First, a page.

Captain Codeman


Tag: web-components

Web Development Without a Framework

How difficult is it to assemble the pieces you need

As President Kennedy implored:

“My fellow developers, ask not what your Framework can do for you. Ask what you can do for your framework!”.

Yeah, I know, not quite the exact quote. But sometimes it feels that you have to do more to help your framework work than your framework does to help you.

Two years ago I was working with Angular 2 and if you managed to get your compressed javascript payload under 200Kb you thought you were doing pretty well. I remembered about it when I realized I can now have an app with far more functionality and be easily within 15Kb.

Maybe it’s time to ask yourself, what is your Framework really doing for you … and do you still need it?

angular redux web-components polymer

Do you still need that framework?


Thoughts on Polymer 3.0 after Polymer Summit 2017

How I think I'll be writing web apps a year from now

First of all, let me make clear that I have no inside knowledge and am not privy to any secrets - my views are based purely on using the platform, hanging out in Slack and watching the presentations.

It’s also maybe useful to describe where I “am” as a web developer. I used to use Angular 1 and then 2, never really cared much for React but was aware of it (and like Redux) but was totally sold on WebComponents and the benefits of any framework being built on the platform. When Angular 2 turned out to be a huge letdown and Polymer had turned 1.x it was time to change and I’ve been happy with the choice. I find it quicker to develop apps and I’m spending more time on app-development and much less on endless framework upgrades plus the end results start and run faster.

polymer web-components redux

disappointment and anticipation


Building a Micro Startup Part 2: Design & Prototyping

Picking the right technologies

One of the mistakes I saw a lot of when Agile was taking off as “the hot-new thing” was people declaring that they didn’t need to do design anymore. Of course there was no big-upfront design - the kind from the waterfall days where people first analyzed and designed a system in full before punting it to the next team to build (which rarely worked out well) but some planning and design is important, even if you’re just creating a small hobby project.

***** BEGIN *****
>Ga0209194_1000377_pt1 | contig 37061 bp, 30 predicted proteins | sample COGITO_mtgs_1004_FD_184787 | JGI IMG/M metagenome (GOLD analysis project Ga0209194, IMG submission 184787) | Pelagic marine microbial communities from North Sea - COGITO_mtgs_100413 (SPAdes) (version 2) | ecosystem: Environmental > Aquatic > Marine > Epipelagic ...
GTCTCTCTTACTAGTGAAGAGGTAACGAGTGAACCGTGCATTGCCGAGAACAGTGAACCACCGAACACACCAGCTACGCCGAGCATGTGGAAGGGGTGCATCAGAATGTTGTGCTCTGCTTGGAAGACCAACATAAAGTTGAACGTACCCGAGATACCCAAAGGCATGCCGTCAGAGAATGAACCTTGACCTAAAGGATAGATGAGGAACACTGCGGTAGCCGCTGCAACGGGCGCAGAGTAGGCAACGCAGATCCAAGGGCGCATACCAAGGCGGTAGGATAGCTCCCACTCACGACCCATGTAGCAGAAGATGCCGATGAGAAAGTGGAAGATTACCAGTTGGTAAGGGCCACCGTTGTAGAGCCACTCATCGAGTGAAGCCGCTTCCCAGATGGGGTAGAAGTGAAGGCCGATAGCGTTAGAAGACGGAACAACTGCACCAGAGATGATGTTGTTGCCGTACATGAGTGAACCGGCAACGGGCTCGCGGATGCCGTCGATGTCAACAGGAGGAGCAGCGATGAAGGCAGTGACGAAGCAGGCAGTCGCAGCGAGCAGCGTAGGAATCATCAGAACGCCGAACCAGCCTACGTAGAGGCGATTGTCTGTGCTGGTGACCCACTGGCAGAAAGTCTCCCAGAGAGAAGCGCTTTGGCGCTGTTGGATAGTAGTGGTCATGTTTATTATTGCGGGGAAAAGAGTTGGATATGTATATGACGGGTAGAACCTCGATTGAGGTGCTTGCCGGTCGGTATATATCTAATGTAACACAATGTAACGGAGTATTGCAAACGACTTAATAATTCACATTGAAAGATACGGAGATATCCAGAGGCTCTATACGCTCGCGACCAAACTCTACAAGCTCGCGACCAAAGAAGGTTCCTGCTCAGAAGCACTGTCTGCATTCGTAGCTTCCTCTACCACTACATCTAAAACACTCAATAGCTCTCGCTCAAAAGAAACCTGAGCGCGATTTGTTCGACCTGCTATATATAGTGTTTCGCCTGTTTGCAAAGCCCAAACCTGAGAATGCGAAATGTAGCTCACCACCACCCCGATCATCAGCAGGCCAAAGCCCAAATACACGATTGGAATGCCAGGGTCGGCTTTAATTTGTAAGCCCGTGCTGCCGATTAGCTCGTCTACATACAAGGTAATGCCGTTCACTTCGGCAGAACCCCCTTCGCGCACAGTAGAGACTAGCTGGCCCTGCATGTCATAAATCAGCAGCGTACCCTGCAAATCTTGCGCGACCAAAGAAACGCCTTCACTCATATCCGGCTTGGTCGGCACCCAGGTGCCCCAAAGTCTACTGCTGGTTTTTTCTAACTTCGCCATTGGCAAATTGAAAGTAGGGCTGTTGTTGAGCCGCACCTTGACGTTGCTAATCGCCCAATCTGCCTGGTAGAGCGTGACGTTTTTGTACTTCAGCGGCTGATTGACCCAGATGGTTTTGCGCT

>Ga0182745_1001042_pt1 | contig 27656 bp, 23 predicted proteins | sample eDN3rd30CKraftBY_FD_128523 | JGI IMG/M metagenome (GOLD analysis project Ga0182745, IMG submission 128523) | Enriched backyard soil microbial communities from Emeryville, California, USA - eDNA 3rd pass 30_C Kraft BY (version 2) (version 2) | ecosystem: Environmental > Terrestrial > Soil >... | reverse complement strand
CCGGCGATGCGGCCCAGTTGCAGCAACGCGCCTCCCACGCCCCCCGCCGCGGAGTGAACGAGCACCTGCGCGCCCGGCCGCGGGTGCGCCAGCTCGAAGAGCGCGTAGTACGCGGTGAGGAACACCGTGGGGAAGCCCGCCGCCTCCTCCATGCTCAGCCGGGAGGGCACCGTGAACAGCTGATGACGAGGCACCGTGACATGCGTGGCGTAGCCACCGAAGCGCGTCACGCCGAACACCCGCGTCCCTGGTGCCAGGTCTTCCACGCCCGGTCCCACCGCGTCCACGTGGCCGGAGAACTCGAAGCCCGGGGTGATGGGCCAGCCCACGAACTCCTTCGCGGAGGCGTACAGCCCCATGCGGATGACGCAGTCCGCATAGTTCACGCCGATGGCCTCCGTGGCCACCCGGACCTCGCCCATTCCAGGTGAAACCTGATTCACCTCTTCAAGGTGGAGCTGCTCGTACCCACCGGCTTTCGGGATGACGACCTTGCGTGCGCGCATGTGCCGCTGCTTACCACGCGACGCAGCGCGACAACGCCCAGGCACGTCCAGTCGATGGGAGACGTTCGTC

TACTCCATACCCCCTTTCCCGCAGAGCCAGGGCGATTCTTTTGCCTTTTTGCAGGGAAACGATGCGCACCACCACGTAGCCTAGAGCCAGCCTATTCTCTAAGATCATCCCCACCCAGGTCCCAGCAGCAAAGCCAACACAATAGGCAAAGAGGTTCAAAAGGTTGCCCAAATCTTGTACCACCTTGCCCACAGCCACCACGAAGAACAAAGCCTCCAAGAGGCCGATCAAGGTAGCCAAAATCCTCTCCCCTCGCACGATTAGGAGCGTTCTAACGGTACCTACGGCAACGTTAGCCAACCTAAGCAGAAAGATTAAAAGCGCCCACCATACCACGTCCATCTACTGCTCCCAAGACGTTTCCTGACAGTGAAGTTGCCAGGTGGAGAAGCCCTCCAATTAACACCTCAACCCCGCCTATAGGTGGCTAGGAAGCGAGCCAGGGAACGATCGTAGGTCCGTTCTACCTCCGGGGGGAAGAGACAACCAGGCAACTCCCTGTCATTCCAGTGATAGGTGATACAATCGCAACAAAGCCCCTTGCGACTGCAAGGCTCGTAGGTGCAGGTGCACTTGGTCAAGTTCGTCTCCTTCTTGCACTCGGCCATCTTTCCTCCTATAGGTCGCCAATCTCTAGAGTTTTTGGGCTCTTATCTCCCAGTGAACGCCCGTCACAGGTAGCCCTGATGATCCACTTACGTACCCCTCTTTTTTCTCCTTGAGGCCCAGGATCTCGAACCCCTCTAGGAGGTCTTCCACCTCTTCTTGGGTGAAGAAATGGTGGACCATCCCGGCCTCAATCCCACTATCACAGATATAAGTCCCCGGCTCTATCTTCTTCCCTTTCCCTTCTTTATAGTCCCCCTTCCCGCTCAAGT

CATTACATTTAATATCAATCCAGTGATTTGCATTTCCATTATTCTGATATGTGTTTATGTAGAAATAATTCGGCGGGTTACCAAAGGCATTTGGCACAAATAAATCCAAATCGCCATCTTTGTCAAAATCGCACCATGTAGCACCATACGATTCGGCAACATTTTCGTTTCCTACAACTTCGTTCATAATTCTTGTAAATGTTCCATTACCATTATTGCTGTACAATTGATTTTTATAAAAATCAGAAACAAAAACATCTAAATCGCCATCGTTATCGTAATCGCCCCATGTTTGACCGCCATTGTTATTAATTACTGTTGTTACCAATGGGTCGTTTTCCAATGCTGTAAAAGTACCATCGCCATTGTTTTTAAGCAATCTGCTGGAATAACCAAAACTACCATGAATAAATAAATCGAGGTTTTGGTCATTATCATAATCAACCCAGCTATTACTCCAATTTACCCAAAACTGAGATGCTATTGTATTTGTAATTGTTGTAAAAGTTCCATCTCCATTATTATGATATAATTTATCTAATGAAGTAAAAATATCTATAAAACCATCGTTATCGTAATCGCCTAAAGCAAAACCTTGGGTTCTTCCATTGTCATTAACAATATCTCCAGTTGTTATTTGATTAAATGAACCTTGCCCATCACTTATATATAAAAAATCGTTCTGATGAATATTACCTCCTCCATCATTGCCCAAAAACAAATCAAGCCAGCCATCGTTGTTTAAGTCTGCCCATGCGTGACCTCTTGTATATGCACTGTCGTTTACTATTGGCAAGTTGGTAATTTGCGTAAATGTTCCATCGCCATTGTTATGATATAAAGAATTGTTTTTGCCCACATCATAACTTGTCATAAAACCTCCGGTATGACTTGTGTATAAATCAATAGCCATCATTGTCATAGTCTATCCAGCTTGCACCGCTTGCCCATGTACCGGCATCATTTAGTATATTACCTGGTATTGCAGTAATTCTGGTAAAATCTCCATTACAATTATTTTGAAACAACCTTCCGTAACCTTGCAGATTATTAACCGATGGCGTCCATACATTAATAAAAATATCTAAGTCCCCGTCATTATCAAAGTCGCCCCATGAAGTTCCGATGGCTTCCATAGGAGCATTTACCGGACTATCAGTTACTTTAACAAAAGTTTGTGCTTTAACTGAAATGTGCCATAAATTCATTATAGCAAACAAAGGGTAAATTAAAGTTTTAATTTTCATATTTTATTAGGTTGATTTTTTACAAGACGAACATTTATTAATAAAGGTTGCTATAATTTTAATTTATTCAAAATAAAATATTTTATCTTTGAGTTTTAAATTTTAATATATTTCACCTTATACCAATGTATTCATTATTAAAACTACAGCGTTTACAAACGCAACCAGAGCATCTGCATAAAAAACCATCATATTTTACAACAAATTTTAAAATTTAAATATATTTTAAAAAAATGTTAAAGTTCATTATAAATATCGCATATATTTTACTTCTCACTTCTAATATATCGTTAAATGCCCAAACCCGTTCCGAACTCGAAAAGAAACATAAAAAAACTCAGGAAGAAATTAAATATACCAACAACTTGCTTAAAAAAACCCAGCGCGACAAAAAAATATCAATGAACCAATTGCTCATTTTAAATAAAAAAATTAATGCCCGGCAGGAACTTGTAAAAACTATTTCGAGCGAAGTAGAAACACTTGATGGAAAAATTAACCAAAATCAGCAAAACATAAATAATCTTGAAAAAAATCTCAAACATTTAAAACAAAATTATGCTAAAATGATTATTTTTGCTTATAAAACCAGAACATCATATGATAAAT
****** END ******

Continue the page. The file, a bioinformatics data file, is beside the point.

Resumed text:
Part of the process should often involve prototyping to help decide or prove which technologies you’re going to use as these will also factor in to the design of the app. It also gives you an opportunity to kick-the-tires of some technologies if they are things you haven’t used much before prior to building too many things around them. Making late-stage switches can be costly.

This isn’t going to be an exhaustive comparison of every possible client-side framework, storage technology or hosting option. Of course I have some technology choices in my head before I even begin based on my current skillset and experience (isn’t it an amazing coincidence that the “best” technology to build any app with is always the one the developer likes to use?!) But I’ll try to go through the reasoning behind some of the choices I came up with.

go golang firebase appengine polymer web-components

Read more about the design process and prototyping ...


WebComponents vs Framework Specific Components

Why generic components are a much better investment

We’ve all seen and used them, we may even have written some ourselves. They seem such a great idea at the time and using them seems to make life easier. I’m talking about Framework Specific Components.

I want to talk about why WebComponents are much better and they should be the first think we look to use and create whenever possible.

web-components polymer

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How WebComponents Make Site Upgrading Easier

Because switching Frameworks is hard

While we’re used to systems nowadays being distributed and running across multiple services on multiple platforms when it comes to front-end web clients many people still have a rather “monolothic” outlook on things.